How Much Do you Know About Food Digestion?

Dr. Grundy talks about the plant based food during the lecture

A nutritional biochemist from the United Kingdom has said the digestion of food nutrients, simple as they may sound, is a complex science best appreciated through different disciplines such as Food Science, Nutritional Sciences, Gastroenterology and Immunology, among others.

Dr Myriam Grundy, from the Institute of Food Nutrition and Health, University of Reading, made the observation when she delivered a presentation on The Structural organization on plant based food, to postgraduate students and staff of the School of Food and Nutritional Sciences on May 23, 2019, at Jomo Kenyatta University of Agriculture and Technology (JKUAT). The presentation touched on food digestion, the various current models used in the study of food digestion and Dietary fibre.

A cross-section of the participants follow the lecture

While food structure and composition influences nutrient release and its subsequent digestion, Dr. Grundy encouraged more dietary fibre ingestion saying, it improves digestive tract functions, notably nutrient bioavailability which includes gastrointestinal (GI) digestion, absorption, metabolism, tissue distribution, and bioactivity. She further noted that dietary fibre boosts bioavailability which includes, enzymatic decomposition and utilization of foodstuffs, and energy production.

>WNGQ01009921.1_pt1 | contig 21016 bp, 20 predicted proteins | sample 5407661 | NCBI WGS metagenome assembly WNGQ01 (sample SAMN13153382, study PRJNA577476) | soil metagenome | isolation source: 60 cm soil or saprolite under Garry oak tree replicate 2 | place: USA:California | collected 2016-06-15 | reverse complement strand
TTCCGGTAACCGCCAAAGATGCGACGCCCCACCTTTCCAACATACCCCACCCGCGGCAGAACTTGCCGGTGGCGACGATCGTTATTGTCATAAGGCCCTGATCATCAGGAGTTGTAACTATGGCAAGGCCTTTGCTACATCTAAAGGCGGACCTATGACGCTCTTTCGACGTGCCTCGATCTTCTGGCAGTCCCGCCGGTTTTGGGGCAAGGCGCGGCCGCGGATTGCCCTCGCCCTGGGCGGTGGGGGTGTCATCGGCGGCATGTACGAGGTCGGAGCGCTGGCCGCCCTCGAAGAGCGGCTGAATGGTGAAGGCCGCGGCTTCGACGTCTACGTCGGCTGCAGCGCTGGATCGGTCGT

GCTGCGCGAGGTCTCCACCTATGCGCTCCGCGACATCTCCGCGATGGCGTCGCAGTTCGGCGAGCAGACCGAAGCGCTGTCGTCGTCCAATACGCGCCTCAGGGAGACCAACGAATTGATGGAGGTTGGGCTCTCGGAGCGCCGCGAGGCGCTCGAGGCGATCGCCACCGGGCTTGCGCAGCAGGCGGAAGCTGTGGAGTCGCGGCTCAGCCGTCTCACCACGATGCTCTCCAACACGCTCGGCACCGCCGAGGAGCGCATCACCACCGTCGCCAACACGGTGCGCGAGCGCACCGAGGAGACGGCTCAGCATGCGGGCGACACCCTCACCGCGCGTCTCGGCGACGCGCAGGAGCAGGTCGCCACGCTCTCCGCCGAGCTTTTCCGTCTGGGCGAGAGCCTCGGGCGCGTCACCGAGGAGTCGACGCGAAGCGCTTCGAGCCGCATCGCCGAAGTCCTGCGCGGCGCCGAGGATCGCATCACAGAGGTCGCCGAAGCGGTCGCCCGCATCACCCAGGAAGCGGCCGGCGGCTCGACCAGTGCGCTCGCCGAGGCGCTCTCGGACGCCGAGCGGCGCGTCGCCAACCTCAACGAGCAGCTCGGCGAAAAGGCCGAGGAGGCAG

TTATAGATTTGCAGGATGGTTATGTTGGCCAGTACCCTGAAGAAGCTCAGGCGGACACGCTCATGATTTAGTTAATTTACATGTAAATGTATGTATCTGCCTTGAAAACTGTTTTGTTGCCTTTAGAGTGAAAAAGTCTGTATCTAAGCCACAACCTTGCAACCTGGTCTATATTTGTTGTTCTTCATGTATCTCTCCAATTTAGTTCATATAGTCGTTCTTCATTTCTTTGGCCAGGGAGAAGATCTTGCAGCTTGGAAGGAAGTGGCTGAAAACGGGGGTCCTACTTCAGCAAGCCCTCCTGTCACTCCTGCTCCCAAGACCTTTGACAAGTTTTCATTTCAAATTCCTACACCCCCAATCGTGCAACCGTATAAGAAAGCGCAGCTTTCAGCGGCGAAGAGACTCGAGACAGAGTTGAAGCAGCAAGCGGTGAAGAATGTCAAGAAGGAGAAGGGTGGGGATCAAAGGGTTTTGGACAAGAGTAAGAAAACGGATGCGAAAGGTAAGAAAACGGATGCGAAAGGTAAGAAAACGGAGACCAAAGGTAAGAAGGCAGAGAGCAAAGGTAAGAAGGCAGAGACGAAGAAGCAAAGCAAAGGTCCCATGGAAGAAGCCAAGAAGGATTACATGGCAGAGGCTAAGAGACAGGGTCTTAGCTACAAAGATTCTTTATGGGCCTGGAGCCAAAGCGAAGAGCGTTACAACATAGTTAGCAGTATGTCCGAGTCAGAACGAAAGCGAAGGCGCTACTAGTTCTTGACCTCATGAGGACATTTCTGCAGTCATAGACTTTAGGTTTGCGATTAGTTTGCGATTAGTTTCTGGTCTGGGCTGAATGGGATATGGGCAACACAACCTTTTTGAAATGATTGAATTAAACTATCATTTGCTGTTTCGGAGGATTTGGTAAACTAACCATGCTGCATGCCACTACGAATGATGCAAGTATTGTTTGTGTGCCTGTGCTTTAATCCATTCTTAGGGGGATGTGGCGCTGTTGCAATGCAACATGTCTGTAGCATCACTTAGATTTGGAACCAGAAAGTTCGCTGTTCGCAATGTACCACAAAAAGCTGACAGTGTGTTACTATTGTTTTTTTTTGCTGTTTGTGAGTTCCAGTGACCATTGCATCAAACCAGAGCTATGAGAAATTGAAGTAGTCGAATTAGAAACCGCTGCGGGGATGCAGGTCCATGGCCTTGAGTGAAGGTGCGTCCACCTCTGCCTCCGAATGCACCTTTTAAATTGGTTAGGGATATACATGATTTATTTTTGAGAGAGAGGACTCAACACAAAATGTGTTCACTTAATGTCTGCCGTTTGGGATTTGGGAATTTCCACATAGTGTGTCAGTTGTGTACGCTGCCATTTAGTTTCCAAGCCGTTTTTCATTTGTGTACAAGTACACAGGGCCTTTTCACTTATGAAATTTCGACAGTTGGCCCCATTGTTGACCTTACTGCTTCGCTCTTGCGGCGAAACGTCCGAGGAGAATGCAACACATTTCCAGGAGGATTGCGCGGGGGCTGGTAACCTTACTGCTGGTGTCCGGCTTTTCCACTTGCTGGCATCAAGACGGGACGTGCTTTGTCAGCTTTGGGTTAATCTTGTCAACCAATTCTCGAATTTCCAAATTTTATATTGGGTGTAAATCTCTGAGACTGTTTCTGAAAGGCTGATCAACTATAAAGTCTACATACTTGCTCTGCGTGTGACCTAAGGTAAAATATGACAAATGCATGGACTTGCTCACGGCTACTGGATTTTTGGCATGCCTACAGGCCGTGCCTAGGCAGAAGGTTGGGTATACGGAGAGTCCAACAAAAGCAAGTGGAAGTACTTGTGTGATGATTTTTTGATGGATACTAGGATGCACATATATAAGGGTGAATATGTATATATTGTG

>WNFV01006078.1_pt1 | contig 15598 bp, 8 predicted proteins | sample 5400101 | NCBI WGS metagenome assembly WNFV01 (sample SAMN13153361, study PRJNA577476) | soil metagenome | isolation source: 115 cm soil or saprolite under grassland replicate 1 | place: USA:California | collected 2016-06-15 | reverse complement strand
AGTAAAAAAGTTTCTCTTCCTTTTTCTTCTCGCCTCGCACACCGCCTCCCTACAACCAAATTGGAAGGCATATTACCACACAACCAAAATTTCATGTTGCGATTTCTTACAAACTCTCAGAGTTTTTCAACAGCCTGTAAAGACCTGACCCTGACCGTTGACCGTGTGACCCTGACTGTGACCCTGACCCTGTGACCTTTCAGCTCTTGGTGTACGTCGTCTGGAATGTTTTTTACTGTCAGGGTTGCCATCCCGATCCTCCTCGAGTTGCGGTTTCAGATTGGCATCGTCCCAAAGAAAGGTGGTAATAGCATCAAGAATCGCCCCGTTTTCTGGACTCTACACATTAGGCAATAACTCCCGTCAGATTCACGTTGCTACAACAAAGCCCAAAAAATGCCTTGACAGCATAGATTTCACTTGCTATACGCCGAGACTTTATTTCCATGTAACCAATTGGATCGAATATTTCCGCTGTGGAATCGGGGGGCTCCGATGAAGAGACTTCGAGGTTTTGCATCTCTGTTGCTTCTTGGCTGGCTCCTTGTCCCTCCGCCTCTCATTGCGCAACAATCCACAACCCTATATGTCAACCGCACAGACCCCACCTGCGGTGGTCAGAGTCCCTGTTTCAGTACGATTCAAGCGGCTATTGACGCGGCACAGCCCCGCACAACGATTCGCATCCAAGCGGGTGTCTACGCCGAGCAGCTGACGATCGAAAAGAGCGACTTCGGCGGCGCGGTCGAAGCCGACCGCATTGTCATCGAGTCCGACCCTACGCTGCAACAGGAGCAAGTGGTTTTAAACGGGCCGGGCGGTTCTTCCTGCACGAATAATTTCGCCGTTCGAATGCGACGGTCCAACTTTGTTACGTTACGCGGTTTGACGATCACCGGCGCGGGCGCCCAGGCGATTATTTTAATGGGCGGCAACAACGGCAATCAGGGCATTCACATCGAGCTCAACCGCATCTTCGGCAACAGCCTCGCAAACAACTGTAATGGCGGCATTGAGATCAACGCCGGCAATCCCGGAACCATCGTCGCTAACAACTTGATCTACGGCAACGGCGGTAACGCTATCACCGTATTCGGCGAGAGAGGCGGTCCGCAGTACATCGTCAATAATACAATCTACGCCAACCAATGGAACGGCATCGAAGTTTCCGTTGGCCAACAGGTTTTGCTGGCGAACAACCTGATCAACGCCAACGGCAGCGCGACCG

Dr. Grundy warned that not all types of dietary fibre have the same benefits on gut function and metabolism but even the same source of fibre may elicit wide variations in physiological behavior in different people.
Prof. Willis Owino, a lecturer in JKUAT’s Department of Food Science and Technology, urged the students to take full advantage of the seminar saying it was the University’s expectation that they would use the learnt skills to analyze local food stuff especially indigenous vegetable pointing out that the

A student posses a question on the subject matter to Dr. Grundy during the session

techniques were still emerging trends in Africa.
“We expect that the students will analyze our indigenous vegetable using this technique and avail the data to the public in order to access maximum nutritional value,” said Prof. Owino.

The seminar is part of the Global Challenges Research Fund (GCRF) supported project titled Developing a Network to Improve Productivity and Nutritional value of Kenyan Grain Amaranth, a collaborative research project between the University of Reading, JKUAT and Technical University of Mombasa.

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